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Our solar system is on a high-speed merry-go-round. The Sun orbits the center of the Milky Way Galaxy at half a million miles per hour.

The center of the galaxy is in Sagittarius. The constellation rolls low across the southern sky on summer nights. Some of its bright stars form the outline of a teapot. The galactic center is above the “spout” of the teapot — immersed in the faint “steam” of the Milky Way.

We’re roughly 27,000 light-years out from the center. At that distance, it takes the solar system about 230 million years to complete a single revolution.

The solar system’s orbit isn’t a smooth path, though. If you could plot it out, you’d see a lot of little bumps and wiggles. That’s because the galaxy itself isn’t smooth and even. Instead, it’s “lumpy.” There are clusters of stars, big clouds of gas and dust, and other structures. So as the solar system passes by these objects, it’s tugged by their gravity, slightly changing its orbital path. And we pass through some of the clouds of gas and dust, which also alters the solar system’s path.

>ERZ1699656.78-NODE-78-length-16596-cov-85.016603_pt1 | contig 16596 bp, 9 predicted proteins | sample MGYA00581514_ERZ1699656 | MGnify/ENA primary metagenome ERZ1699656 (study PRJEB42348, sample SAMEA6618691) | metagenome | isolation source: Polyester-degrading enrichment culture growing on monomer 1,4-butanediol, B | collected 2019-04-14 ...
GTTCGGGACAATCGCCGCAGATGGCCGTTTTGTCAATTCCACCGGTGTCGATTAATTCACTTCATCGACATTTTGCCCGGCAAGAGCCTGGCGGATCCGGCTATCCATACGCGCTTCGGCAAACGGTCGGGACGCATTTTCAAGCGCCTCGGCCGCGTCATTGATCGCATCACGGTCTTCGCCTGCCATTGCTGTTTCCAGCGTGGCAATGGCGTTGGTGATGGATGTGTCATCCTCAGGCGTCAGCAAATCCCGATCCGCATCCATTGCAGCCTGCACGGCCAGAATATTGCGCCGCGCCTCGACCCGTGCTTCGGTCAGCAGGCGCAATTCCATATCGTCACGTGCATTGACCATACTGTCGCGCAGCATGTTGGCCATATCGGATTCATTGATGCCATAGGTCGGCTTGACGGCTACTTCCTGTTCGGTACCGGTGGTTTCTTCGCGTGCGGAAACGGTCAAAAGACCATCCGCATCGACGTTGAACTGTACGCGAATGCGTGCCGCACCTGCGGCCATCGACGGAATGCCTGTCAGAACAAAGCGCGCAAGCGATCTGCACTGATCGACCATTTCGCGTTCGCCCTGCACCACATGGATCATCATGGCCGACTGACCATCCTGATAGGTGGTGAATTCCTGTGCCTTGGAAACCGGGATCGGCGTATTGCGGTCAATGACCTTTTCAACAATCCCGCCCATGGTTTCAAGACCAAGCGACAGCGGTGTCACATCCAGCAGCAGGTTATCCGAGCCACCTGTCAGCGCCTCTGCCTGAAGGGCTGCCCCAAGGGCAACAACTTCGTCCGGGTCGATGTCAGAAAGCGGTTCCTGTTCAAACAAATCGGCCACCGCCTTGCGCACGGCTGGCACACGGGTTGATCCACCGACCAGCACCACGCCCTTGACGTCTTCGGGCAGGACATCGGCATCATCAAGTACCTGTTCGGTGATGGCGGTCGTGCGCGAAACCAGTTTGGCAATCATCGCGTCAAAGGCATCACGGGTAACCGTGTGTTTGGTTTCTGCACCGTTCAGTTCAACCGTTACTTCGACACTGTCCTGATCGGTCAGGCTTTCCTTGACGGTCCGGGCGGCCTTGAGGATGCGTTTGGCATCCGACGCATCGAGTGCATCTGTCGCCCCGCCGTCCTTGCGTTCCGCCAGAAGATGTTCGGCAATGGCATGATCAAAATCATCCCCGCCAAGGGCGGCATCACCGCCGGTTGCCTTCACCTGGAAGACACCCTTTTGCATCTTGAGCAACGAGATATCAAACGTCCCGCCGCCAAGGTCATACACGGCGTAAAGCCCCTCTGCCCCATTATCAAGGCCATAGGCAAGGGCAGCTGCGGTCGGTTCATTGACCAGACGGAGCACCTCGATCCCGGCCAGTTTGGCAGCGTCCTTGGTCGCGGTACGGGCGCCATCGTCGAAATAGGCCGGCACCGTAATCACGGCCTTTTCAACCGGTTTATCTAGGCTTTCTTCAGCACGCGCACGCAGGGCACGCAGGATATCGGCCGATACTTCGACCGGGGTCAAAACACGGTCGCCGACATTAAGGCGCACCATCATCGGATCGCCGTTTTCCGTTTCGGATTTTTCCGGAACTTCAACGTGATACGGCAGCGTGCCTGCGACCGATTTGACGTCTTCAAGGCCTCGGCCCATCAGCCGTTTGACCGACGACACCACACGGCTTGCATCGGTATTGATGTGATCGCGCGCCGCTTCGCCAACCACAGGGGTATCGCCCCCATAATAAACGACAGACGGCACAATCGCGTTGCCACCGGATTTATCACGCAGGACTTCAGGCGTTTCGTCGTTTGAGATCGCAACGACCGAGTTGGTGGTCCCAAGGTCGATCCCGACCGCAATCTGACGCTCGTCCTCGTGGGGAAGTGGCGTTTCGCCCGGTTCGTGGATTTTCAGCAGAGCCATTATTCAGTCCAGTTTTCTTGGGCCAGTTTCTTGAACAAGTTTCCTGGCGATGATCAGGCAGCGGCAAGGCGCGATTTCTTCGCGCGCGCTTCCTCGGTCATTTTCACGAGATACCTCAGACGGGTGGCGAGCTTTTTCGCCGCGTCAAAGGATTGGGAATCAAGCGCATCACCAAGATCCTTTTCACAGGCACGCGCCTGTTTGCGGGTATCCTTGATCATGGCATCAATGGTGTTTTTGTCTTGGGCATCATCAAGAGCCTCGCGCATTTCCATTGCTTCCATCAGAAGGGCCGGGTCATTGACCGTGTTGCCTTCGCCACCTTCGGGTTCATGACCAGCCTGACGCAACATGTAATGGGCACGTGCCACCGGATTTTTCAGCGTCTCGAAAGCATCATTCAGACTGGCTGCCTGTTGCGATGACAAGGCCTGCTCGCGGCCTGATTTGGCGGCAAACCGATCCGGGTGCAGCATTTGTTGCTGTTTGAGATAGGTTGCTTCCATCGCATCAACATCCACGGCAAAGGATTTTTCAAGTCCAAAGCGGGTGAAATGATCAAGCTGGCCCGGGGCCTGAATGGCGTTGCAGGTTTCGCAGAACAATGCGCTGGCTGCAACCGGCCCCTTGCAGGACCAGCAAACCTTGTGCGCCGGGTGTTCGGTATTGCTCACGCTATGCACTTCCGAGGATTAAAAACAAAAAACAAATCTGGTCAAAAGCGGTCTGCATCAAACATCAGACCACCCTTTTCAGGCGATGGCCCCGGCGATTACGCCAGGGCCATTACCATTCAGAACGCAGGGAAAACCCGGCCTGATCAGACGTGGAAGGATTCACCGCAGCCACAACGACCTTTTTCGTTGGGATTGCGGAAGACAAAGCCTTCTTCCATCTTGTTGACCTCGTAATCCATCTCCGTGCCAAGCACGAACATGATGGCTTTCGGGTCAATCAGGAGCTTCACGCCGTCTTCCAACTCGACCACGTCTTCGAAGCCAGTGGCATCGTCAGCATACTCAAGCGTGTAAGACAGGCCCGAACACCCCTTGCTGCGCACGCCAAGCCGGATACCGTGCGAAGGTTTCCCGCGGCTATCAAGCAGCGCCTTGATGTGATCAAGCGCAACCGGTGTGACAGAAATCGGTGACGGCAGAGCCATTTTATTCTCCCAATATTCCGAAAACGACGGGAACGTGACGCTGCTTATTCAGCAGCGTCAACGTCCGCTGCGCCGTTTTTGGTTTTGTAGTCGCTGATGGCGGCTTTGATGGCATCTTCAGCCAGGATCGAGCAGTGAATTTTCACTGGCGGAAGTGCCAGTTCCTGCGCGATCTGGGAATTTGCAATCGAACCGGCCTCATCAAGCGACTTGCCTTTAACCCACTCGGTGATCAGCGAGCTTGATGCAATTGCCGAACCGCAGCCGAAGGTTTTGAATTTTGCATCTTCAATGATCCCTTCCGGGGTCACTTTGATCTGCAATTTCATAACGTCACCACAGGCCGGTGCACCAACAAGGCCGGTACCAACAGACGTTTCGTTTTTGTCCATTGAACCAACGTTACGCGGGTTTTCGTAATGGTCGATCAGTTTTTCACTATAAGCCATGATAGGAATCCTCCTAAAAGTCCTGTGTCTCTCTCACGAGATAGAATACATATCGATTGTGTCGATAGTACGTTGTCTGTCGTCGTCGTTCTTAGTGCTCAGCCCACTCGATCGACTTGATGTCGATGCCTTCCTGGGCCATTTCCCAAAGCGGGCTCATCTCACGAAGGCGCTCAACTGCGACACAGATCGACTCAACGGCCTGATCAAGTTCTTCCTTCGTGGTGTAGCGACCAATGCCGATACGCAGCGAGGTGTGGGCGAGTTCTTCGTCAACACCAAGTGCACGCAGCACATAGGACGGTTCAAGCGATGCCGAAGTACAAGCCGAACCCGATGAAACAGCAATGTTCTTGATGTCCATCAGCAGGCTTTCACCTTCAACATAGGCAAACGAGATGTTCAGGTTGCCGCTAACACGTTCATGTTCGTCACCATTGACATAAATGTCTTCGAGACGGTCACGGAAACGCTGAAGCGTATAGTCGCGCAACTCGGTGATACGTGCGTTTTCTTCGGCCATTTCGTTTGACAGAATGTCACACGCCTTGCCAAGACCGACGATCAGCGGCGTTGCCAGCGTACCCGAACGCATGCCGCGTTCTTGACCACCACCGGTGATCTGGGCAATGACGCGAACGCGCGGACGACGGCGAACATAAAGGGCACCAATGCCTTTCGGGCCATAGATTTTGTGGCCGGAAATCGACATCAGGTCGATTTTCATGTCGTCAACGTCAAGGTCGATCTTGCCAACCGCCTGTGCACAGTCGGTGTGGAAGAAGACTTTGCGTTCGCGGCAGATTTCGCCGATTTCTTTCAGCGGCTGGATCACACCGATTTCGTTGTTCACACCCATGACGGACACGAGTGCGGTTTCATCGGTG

The solar system has been around for about four and a half billion years. That means it’s completed roughly 20 orbits around the galaxy. And it’ll probably make another 25 or more before the Sun reaches the end of its “normal” lifetime — more high-speed rides on a galactic merry-go-round.

We’ll talk about some stellar nurseries in Sagittarius tomorrow.

Script by Damond Benningfield

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